Author Topic: How often do you check your gravity?  (Read 5522 times)

Offline jeffy

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Re: How often do you check your gravity?
« Reply #15 on: July 20, 2011, 10:26:16 AM »
Your attenuation has less to do with your yeast than your recipe and procedure. You can use a super attenuative yeast but if your grain bill is heavy on the un-fermentables you will not get the same attenuation as you would if your recipe had no crystal and lots of cane sugar. The attenuation numbers on the yeast are a general guidline but not terribly accurate to the real world. So in a situation with under attenuation you could be looking at lots of causes

poor yeast health due to low aeration, underpitching, old yeast, ferm temp etc
poor fermentability of wort due to high mash temp, lots of old or dark extract, lots of crystal malts, poor conversion etc.

Speaking from experience if you have a beer that has stalled out at 1.040 and rousing the yeast didn't help it is unlikely that adding a new yeast will do anything. you are left with a few options

drink it as is
blend it with another, very attenuated beer
throw it out and start over
add bean-o  :P and then throw it out and start over.

You forgot add brett and wait.  That's what I did with the one I had last year.  I missed my strike temp way too high and probably destroyed all the enzymes in the time it took to cool the mash.  Strong Scotch ale that finished at 1.040.  Pitched brett b and had a pelicle soon after.
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Offline morticaixavier

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Re: How often do you check your gravity?
« Reply #16 on: July 20, 2011, 10:39:10 AM »
good call, another option.
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Offline Joe Sr.

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Re: How often do you check your gravity?
« Reply #17 on: July 20, 2011, 01:53:16 PM »
What would you do if your gravity readings were >10% under-attenuated? Bottle and accept a sweeter beer? Leave it alone longer? Add more yeast? Stir yeast cake? Cross post in every forum?

I suppose all could be viable answers, I'm just looking for a consensus as to what most of you do in this situation.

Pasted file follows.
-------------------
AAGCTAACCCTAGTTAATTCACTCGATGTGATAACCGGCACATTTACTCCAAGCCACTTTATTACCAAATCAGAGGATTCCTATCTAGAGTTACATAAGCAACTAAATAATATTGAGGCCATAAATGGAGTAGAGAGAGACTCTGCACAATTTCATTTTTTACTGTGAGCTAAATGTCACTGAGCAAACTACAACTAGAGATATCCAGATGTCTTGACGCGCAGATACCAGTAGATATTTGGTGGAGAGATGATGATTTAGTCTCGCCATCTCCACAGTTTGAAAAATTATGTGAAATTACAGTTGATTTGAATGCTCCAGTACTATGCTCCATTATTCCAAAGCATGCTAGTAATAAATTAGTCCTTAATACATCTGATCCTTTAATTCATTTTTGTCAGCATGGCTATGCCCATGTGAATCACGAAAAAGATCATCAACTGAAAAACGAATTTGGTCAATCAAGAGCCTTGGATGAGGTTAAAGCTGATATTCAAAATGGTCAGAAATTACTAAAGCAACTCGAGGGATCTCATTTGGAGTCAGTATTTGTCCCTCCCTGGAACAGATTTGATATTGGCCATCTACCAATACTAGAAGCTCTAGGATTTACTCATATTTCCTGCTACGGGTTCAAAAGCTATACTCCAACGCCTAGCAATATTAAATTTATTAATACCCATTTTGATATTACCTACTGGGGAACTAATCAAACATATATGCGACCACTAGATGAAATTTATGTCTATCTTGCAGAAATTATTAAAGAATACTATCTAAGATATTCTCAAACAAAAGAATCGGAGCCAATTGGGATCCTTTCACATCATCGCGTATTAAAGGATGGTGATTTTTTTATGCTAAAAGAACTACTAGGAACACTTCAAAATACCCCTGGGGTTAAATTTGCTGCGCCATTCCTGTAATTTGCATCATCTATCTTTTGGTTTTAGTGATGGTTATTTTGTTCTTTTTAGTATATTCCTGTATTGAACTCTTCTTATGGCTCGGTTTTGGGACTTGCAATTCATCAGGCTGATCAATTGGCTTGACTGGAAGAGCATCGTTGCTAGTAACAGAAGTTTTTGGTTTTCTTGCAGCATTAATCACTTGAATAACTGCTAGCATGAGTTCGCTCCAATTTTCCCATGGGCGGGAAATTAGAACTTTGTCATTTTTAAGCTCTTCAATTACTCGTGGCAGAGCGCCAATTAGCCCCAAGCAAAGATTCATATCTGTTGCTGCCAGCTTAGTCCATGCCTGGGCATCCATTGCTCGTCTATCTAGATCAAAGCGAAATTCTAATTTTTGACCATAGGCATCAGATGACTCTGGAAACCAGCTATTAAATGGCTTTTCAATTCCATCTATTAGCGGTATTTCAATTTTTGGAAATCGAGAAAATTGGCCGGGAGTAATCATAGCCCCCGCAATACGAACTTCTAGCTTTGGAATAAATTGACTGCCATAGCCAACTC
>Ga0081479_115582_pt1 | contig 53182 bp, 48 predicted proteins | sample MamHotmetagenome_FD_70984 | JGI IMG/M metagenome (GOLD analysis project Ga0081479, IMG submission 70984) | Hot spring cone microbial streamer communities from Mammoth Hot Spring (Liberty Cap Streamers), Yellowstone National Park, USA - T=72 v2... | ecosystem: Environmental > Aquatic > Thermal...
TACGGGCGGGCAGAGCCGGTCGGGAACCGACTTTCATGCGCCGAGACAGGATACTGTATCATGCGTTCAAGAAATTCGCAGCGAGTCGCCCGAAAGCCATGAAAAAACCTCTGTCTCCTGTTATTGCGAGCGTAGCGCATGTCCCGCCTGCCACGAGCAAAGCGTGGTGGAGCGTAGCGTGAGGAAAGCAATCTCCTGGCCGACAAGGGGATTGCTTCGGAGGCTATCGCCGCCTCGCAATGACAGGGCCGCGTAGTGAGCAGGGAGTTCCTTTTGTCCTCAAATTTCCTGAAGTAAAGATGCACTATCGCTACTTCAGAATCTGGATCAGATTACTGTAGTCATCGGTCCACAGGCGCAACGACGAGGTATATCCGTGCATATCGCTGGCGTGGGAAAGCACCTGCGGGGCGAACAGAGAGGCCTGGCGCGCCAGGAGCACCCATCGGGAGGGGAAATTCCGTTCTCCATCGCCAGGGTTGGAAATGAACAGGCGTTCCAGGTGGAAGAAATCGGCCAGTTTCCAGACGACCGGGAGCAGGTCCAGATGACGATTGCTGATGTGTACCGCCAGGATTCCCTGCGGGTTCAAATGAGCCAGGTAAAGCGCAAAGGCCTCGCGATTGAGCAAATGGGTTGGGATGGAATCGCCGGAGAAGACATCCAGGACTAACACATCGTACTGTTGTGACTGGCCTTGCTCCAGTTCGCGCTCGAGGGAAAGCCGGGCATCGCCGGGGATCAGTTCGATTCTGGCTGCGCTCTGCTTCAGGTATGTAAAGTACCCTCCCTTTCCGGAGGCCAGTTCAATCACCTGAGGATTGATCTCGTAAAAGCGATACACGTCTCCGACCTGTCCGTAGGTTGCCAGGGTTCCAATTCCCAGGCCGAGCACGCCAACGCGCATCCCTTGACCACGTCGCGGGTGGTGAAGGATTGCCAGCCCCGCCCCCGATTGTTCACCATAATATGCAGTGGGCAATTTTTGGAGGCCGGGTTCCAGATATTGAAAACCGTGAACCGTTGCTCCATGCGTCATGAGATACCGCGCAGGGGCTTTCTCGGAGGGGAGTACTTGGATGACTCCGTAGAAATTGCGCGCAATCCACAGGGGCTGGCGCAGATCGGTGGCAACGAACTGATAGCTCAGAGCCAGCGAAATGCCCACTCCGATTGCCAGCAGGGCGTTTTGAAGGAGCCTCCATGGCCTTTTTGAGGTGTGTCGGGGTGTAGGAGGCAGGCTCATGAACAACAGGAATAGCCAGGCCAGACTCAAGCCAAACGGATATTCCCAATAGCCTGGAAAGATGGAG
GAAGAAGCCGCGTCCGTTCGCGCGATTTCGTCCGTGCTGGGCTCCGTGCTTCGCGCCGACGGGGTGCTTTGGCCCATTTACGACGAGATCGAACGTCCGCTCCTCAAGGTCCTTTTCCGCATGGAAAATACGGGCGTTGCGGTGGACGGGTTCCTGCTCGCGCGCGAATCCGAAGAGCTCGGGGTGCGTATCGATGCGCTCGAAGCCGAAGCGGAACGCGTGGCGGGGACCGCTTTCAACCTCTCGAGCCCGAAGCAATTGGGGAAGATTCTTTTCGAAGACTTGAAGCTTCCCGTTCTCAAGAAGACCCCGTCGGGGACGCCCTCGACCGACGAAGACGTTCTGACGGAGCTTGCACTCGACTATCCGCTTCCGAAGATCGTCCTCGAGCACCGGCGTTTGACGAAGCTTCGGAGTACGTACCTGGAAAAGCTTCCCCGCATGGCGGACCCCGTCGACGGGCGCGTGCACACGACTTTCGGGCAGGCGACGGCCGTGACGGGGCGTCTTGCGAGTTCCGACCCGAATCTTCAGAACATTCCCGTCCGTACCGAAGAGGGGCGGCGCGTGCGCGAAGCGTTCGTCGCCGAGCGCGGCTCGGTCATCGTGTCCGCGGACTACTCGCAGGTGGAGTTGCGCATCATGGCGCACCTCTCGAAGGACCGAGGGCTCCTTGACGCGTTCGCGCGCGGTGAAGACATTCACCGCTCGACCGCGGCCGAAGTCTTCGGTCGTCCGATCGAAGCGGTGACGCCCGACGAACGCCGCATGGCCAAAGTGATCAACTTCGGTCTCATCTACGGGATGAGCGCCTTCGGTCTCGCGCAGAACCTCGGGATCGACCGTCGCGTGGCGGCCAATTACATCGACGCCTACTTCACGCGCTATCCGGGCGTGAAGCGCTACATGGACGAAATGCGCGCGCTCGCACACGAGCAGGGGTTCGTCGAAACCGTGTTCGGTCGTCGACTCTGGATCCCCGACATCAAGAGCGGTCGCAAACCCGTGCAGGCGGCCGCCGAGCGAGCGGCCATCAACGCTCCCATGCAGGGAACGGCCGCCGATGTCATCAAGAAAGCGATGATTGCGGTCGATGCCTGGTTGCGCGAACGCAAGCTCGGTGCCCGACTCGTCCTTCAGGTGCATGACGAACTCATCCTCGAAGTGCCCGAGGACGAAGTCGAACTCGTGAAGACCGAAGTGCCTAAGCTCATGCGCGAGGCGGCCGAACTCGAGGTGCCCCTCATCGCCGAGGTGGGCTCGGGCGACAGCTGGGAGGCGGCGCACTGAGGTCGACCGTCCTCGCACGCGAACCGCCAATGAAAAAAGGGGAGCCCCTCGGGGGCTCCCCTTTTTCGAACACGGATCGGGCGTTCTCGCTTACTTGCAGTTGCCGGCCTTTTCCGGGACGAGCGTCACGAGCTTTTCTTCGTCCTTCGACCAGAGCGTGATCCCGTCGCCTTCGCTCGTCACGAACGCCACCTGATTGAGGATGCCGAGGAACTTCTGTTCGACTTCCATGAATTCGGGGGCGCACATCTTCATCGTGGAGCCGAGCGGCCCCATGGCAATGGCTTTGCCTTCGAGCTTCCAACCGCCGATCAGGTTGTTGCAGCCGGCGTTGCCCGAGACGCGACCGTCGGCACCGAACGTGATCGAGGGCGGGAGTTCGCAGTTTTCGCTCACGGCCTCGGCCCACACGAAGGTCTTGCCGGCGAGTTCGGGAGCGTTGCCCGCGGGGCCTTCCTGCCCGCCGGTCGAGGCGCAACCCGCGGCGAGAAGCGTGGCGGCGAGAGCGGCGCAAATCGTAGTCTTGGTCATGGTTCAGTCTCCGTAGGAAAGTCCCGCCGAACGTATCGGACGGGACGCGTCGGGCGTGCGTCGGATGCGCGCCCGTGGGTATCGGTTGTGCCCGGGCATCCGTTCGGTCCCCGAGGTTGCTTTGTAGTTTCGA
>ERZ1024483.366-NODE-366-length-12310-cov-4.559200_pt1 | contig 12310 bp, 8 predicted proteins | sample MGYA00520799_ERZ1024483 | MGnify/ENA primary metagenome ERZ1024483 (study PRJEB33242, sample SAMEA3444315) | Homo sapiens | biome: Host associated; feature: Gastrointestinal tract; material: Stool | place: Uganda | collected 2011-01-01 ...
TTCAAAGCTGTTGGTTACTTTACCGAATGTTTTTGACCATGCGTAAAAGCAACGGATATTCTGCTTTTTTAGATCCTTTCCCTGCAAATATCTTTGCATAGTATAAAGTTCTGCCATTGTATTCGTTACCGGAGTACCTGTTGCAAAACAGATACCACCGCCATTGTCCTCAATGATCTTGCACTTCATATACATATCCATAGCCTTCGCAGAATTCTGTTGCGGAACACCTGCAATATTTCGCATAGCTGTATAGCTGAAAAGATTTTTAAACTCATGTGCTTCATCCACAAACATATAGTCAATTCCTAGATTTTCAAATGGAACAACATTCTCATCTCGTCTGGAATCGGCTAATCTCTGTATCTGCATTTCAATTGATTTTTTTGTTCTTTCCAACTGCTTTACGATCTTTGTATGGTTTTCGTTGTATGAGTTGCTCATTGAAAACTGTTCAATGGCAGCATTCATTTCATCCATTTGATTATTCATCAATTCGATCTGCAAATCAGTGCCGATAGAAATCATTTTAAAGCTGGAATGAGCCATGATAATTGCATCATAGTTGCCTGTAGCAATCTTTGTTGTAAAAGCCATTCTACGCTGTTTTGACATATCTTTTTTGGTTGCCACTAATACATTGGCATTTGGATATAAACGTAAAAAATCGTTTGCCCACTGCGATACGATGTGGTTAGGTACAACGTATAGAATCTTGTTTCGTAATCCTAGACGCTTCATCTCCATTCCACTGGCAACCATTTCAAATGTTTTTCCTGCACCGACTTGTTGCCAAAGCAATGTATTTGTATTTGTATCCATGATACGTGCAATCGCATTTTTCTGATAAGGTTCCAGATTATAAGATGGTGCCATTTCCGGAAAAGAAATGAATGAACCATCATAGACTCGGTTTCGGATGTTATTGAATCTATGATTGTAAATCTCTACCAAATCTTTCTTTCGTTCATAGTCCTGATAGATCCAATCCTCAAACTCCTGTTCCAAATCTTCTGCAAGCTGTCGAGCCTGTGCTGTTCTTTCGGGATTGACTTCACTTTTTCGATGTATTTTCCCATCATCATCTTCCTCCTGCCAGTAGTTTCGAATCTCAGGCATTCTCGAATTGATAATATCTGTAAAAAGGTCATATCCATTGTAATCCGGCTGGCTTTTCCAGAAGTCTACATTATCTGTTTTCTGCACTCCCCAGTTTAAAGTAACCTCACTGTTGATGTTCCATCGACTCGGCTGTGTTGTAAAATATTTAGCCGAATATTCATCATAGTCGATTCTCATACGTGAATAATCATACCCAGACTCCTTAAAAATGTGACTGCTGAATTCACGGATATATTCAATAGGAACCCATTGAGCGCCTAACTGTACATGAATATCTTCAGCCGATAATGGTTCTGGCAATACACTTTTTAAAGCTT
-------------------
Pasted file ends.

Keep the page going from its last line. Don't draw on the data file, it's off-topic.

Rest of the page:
Rousing the yeast was a good idea.  You can also try to warm up the fermenter at the same time.

I've only encountered this with Belgian Saison yeast, which I find to be a real PITA to use but will probably use again, and have found that patience, lots and lots of patience, is required.  I have lots of overcarbed bottles of saison due to not being patient enough after rousing the yeast, warming the carboy and waiting.  The gravity dropped a little bit, but it seemed to be stalled.  Apparently not.

Luckily, I used champagne bottles so I have not had any explosions.  But the corks come flying out.  Which can be dangerous in itself.
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Offline Will's Swill

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Re: How often do you check your gravity?
« Reply #18 on: July 20, 2011, 04:54:55 PM »
I've had two stall out recently, neither of which responded to rousing the yeast.  One of them I tried raising the temp up pretty high without getting any additional gravity drop.  In both cases I pitched a small starter at high krausen and got the FG down close to where I wanted it.  YMMV.
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Offline SpanishCastleAle

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Re: How often do you check your gravity?
« Reply #19 on: July 21, 2011, 04:50:26 AM »
This is exactly why I only check it twice and the second one is caught as I'm racking to the keg.  The rare stuck fermentations I've had did not respond to rousing, raising the temp, adding yeast energizer (usually a combination of all three).  Since the yeast were obviously not up to the task I figure it's best to get it off the stressed yeast.  So ime, usually once the original pitch of yeast has stopped, it's done, it ain't going any further and racking is the next step.

As for what to do when a fermentation is stuck, ime the best methods to fix it are (in order):
Rack it onto the yeast cake of a 'good' fermentation (or add the cake to the keg).  Do not aerate.
Add properly hydrated dry yeast.  Dry yeast doesn't need O2 so you don't have to worry about the fact that you don't aerate (which you definitely don't want to do at that point).
Krausen it.

After any of these had run their course I would then do closed keg-to-keg transfer.

Offline bluesman

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Re: How often do you check your gravity?
« Reply #20 on: July 21, 2011, 05:59:47 AM »
More than often twice. Before fermentation (OG) and just before racking (FG). I like to use the airlock as an indicator of the fermentation process, so when the airlock activity subsides (typically 1-2 weeks for ales/2-3 weeks for lagers), I'll take a gravity reading and proceed to racking if it's wher I think it should be based on the recipe and the yeast. It comes with experience. The more beer you brew, the better your instincts.
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Re: How often do you check your gravity?
« Reply #21 on: July 21, 2011, 07:03:36 AM »
I wait until at least a week, often 2, then check it.  And if you can't take a gravity reading without contaminating your beer, perhaps you should consider taking up knitting for a hobby!  ;)
Man, you don't give knitting enough credit!  That sh*t's hard!

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Offline denny

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Re: How often do you check your gravity?
« Reply #22 on: July 21, 2011, 08:22:11 AM »